Indian Journal of Dermatology
E-IJDŽ - CORRESPONDENCE
Year
: 2022  |  Volume : 67  |  Issue : 4  |  Page : 481-

A case of linear nodules on the scalp – Dermoscopy rules the diagnosis


Arjun Prakashey1, Hita Mehta2, Neha Agrawal2, Dharm M Sondagar2,  
1 From the Department of Dermatology, Venereology and Leprosy, Jawaharlal Nehru Medical College and AVBR Hospital, Wardha, Maharashtra; Department of Dermatology, Government Medical College, Bhavnagar, Gujarat, India
2 Department of Dermatology, Government Medical College, Bhavnagar, Gujarat, India

Correspondence Address:
Arjun Prakashey
From the Department of Dermatology, Venereology and Leprosy, Jawaharlal Nehru Medical College and AVBR Hospital, Wardha, Maharashtra; Department of Dermatology, Government Medical College, Bhavnagar, Gujarat
India




How to cite this article:
Prakashey A, Mehta H, Agrawal N, Sondagar DM. A case of linear nodules on the scalp – Dermoscopy rules the diagnosis.Indian J Dermatol 2022;67:481-481


How to cite this URL:
Prakashey A, Mehta H, Agrawal N, Sondagar DM. A case of linear nodules on the scalp – Dermoscopy rules the diagnosis. Indian J Dermatol [serial online] 2022 [cited 2023 Feb 7 ];67:481-481
Available from: https://www.e-ijd.org/text.asp?2022/67/4/481/360347


Full Text



Sir,

Molluscum contagiosum (MC) is a common benign cutaneous viral infection caused by a poxvirus and is transmitted by skin-to-skin contact commonly occurring in children between 2 and 5 years of age. MCV 1 is the most common virus subtype affecting children.[1] The individual lesion is a shiny, pearly white, hemispherical, papule with a central umbilication. In children, lesions most commonly affect the extremities (particularly the intertriginous areas), trunk, and less commonly, the face; however, isolated lesions on the scalp are infrequent and considered atypical.[2] Giant, verrucous, hypertrophic, papular, pedunculated or widespread lesions giving atypical presentations are more common in conditions that involve altered immunity such as immunosuppressive therapy and AIDS.[1],[2] The dermoscopic features are well characterized. Here, we describe an atypical case of MC wherein a 6-month-old, immunocompetent female infant presented with multiple asymptomatic, nodular skin lesions on the midline of the scalp for 4 months.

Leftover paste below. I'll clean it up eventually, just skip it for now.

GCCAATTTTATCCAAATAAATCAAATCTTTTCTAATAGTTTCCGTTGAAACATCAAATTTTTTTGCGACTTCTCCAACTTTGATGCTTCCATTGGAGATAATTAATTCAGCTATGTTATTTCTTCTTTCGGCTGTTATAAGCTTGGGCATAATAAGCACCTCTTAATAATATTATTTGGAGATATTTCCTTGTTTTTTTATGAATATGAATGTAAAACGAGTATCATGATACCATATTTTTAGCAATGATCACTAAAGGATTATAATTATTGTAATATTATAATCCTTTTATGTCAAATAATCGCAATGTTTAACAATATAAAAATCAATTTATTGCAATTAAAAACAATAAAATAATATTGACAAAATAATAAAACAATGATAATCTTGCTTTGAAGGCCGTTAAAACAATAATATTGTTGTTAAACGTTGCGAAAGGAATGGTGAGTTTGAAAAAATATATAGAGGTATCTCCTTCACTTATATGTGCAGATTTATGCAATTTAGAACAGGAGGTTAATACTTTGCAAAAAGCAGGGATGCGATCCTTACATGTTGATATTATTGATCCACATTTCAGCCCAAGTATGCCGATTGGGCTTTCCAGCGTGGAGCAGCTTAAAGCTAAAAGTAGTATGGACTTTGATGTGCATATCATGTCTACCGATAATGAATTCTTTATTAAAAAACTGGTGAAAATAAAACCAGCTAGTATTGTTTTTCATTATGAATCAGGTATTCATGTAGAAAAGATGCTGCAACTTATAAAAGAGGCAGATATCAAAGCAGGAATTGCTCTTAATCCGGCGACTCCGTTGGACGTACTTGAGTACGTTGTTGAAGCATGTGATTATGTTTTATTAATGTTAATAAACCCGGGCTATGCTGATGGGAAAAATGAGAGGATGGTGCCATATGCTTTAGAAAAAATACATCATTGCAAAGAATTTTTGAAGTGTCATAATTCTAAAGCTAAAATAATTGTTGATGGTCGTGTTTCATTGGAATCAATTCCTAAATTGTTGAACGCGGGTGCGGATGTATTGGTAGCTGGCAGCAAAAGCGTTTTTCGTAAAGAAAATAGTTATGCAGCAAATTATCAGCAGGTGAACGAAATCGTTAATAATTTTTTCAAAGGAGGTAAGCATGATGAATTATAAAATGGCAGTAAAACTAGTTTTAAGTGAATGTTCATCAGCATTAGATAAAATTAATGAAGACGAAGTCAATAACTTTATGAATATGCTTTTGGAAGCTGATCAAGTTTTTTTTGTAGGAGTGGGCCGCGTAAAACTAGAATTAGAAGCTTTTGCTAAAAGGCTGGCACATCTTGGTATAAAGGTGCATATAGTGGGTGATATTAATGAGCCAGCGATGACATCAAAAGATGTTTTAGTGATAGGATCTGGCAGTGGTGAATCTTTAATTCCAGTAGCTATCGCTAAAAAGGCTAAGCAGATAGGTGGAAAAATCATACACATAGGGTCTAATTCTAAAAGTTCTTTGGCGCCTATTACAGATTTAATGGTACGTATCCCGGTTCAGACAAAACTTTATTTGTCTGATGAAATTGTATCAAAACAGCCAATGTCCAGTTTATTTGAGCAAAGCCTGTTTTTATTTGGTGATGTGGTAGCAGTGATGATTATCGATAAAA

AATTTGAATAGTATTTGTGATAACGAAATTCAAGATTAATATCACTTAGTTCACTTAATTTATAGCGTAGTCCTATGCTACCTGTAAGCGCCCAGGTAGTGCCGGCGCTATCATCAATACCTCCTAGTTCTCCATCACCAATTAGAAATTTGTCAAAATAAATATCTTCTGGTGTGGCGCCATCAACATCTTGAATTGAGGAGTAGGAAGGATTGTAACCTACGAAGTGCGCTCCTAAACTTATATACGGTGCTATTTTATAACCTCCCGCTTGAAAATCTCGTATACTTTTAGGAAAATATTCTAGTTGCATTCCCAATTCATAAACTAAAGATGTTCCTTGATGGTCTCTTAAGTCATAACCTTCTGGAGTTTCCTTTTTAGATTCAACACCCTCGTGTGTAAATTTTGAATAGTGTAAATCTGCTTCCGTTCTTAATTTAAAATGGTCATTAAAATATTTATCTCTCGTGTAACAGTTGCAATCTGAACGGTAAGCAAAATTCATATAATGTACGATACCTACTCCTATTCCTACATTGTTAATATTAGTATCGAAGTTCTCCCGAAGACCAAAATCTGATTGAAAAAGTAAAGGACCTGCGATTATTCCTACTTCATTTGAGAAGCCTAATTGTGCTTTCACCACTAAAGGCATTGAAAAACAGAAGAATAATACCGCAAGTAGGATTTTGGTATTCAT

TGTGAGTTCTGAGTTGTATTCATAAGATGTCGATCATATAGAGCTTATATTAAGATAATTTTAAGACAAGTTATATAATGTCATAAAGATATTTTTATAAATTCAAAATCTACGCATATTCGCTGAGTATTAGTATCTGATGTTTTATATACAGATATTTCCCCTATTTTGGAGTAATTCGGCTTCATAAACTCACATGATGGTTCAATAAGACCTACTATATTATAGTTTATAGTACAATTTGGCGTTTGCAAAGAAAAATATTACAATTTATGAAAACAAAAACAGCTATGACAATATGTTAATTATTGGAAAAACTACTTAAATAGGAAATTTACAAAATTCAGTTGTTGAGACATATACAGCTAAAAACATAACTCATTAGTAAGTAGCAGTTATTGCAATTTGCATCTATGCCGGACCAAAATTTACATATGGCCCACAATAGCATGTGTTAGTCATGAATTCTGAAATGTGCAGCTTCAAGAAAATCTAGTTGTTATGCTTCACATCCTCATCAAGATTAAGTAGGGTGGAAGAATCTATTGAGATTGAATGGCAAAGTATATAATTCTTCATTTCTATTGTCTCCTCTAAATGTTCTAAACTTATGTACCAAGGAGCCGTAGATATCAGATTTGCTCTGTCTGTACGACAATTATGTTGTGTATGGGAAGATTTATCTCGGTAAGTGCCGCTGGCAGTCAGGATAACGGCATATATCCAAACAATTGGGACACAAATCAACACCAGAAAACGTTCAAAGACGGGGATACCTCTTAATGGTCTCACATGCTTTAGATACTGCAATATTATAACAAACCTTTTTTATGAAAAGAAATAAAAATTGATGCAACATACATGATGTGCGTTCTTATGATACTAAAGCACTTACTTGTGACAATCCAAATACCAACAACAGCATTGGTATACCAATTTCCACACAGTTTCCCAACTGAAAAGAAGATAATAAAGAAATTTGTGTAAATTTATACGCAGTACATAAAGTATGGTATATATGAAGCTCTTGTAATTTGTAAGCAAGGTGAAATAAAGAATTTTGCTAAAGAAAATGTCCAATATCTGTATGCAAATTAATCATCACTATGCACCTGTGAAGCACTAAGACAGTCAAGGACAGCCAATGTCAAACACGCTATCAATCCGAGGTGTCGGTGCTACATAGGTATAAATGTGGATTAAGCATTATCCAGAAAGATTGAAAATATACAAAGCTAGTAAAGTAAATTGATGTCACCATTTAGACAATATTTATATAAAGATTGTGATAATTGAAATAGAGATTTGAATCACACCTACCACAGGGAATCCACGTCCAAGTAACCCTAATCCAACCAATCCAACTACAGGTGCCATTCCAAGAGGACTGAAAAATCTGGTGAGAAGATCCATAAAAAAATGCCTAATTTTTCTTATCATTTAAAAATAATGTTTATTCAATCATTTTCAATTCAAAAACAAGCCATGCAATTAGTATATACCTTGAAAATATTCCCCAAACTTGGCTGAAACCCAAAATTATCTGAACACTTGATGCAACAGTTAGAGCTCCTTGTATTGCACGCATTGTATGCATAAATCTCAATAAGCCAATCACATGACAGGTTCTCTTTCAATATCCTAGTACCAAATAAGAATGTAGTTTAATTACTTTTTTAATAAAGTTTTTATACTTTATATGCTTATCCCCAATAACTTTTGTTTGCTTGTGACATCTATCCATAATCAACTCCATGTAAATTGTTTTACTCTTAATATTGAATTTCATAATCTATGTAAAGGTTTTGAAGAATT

On cutaneous examination, the lesions were 1–1.5 cm in diameter, round, mildly erythematous to white, firm, non-tender nodules, of which one lesion was crusted. These nodules were linearly arranged along the midline of the scalp [Figure 1]a. The mother did not had any cutaneous lesions nor did she give any history of similar lesions. Considering the clinical picture and the age of the infant, pyogenic granuloma, MC, cylindroma, appendageal tumour and epidermoid cyst as differentials were considered and consequently, ultrasonography (USG) was performed. Initially, MC was thought to be less likely as no significant history or tests revealed any signs of immuocompromisation in the infant or the mother. USG of the local part revealed hypo-echoic lesions with minimal vascularity likely to be an epidermoid cyst. On dermoscopic examination (DermLite DL4 dermatoscope – 3 Gen Inc., San Juan Capistrano, CA, USA – 10 × magnification), the lesions displayed pink homogenous areas, radial branching vessels with yellowish crusts and scales, which aroused the suspicion of MC [Figure 1]b. Lesions were excised, which displayed epidermal acanthosis with structures in the dermis which were eosinophilic at the base and turn basophilic in the dermis suggestive of Henderson–Paterson bodies.{Figure 1}

MC is a self-limiting epidermal viral infection, which manifests as skin-colored papules, often umbilicated and a whitish curd-like substance containing the virions can be expressed with pressure. It is rare below 1 year of age, probably due to maternally-transmitted immunity and a long incubation period. There are only a few cases reported in the first few days or weeks of life, suggesting that vertical transmission is a possibility.[3]

Owing to the typical appearance, diagnosis is usually made clinically without any laboratory testing, however the lesion morphology may change with host defense abnormalities and dermoscopy may aid the diagnosis such difficult cases. Few lesions in our case clinically as well as dermoscopically resembled pyogenic granuloma (PG) [Figure 1]c and [Figure 1]d, but the central amorphous structures in the case of MC aided us to differentiate between the two. Of note, dermoscopic features of MC have been described as polylobular white to yellowish amorphous structures resembling a popcorn-like globular structure, central pore or umbilication (which may be present or absent in a few cases), vessels arranged in a crown pattern, radial pattern, punctiform and flower pattern.[4],[5] On the contrary, PG shows red homogenous areas, white rail Lines, white collarette, linear irregular vessels, dotted vessels, hairpin vessels, ulcerations and crusts.[6]

Thereby, dermoscopy could help us rule in the diagnosis of MC despite the unusual site, morphology, absence of immunocompromization and the age of onset of just 2 months, which is considered to be an uncommon phenomenon, making this case unique and atypical.

Financial support and sponsorship

Nil.

Conflicts of interest

There are no conflicts of interest.

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